Four friends apply baseball camp strategy to startup
Four Bedford Park men are switching from baseball to football this summer, with their First Down Flag Football Camp starting up on July 20.
That’s not to say Gabe Diamond, Jeremy Weisz, Simon Weisz and Lee Berger are hanging up the cleats on their existing business venture, the North Toronto Baseball Camp, which they’ve run for nine years. The quartet of 28-year-olds are simply expanding their business and talents to the gridiron, says co-founder and co-owner, Diamond.
The impetus, he says, was a desire to serve an underserved age bracket: 6–14-year-olds.
“I think if we were to sit here and start a hockey camp — Toronto, Canada — it’s very saturated, whereas (for) football there aren’t as many programs, and certainly not day camps” he said, seated on a bench in David A. Balfour Park. “Kids mostly start in high school.”
The four believe introducing football at a younger age will help spark that interest, and with the trend leaning to less contact — in an effort to avoid concussions — the five-week flag football camp will teach positional skills like quarterback, receiver, rusher and defence without the risk of concussions.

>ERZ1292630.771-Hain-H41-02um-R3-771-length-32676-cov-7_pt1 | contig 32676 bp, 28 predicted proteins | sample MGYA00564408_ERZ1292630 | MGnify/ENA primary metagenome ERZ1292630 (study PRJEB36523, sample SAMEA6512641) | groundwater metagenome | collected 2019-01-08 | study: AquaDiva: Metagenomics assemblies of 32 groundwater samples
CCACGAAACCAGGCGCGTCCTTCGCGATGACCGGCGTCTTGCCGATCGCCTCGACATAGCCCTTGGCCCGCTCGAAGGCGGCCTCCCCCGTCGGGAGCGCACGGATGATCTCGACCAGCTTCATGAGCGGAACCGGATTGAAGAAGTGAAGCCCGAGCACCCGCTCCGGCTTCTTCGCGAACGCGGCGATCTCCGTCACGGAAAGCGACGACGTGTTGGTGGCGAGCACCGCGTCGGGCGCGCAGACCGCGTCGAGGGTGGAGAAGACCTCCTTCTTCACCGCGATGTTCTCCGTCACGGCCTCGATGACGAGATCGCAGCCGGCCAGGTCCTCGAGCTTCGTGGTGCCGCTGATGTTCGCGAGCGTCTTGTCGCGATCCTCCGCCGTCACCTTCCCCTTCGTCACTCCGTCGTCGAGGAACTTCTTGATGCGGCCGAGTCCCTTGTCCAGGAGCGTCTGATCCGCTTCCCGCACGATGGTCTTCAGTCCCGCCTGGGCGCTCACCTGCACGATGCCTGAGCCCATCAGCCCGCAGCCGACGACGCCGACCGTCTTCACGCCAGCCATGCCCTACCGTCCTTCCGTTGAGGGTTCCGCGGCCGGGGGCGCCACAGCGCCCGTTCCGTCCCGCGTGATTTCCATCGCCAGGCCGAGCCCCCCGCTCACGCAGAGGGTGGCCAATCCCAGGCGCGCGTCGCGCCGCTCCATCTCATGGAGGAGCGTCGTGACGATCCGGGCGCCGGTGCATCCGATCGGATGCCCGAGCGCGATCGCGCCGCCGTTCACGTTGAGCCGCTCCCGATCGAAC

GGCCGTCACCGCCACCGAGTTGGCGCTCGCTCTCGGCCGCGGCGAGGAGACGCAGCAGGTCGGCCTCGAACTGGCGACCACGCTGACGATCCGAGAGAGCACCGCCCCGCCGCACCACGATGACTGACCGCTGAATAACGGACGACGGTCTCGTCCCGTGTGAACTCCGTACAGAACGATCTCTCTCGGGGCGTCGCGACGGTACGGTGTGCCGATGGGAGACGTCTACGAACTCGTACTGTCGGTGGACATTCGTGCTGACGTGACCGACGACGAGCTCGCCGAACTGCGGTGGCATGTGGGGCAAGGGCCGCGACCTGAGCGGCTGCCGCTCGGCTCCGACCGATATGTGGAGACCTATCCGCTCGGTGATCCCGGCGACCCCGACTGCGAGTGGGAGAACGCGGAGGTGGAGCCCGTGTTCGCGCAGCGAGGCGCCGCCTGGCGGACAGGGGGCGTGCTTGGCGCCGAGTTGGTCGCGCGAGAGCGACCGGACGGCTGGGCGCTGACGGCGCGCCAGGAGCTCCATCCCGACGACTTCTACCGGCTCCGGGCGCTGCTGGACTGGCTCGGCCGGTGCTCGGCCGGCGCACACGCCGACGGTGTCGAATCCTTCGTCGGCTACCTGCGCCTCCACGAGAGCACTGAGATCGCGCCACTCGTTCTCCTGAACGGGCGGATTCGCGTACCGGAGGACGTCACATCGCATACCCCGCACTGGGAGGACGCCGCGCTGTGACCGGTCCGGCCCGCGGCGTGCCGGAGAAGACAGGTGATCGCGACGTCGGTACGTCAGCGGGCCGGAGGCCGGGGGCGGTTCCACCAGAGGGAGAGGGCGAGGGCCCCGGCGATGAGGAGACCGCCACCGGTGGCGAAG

“We’ve specifically been focused on creating a non-contact alternative, which is basically safe and fun for the younger kids and allows them to develop their skills, so if they want to get into contact at a later age they can do so,” Diamond said.
Participants are given a rundown on their strengths and weaknesses, and are given a weekly scouting report, with every player leaving with “something tangible that says, these are my strengths, these are my areas of improvement,” he said.
The response to the new initiative has been positive, as parents of kids participating in the North Toronto Baseball Camp have also enrolled their kids in flag football. Add on partnerships with local amateur sports associations, such as the Toronto Flag Football League, Metro Wildcats and Mooredale Flag Football, and the four have an early lead.
The only dilemma faced was juking the defensive line of bureaucratic red tape.
“I think the major obstacle was certainly the permits,” Diamond admitted. “When dealing with the city, especially with a summer camp, we’re looking for a specific location that also has an indoor facility for when it rains.”
But they were lucky to find a spot at Marshall McLuhan Catholic Secondary School, at Avenue Road and Eglinton Avenue West.
The only difference from starting their baseball camp nine years ago and starting a football camp, Diamond said, is the way the parents communicate — on social media.
“Our parents have become quite a bit younger, and are communicating in different ways,” he said. “It’s been a very fascinating transition for us, but being young we’re very equipped to manage it.”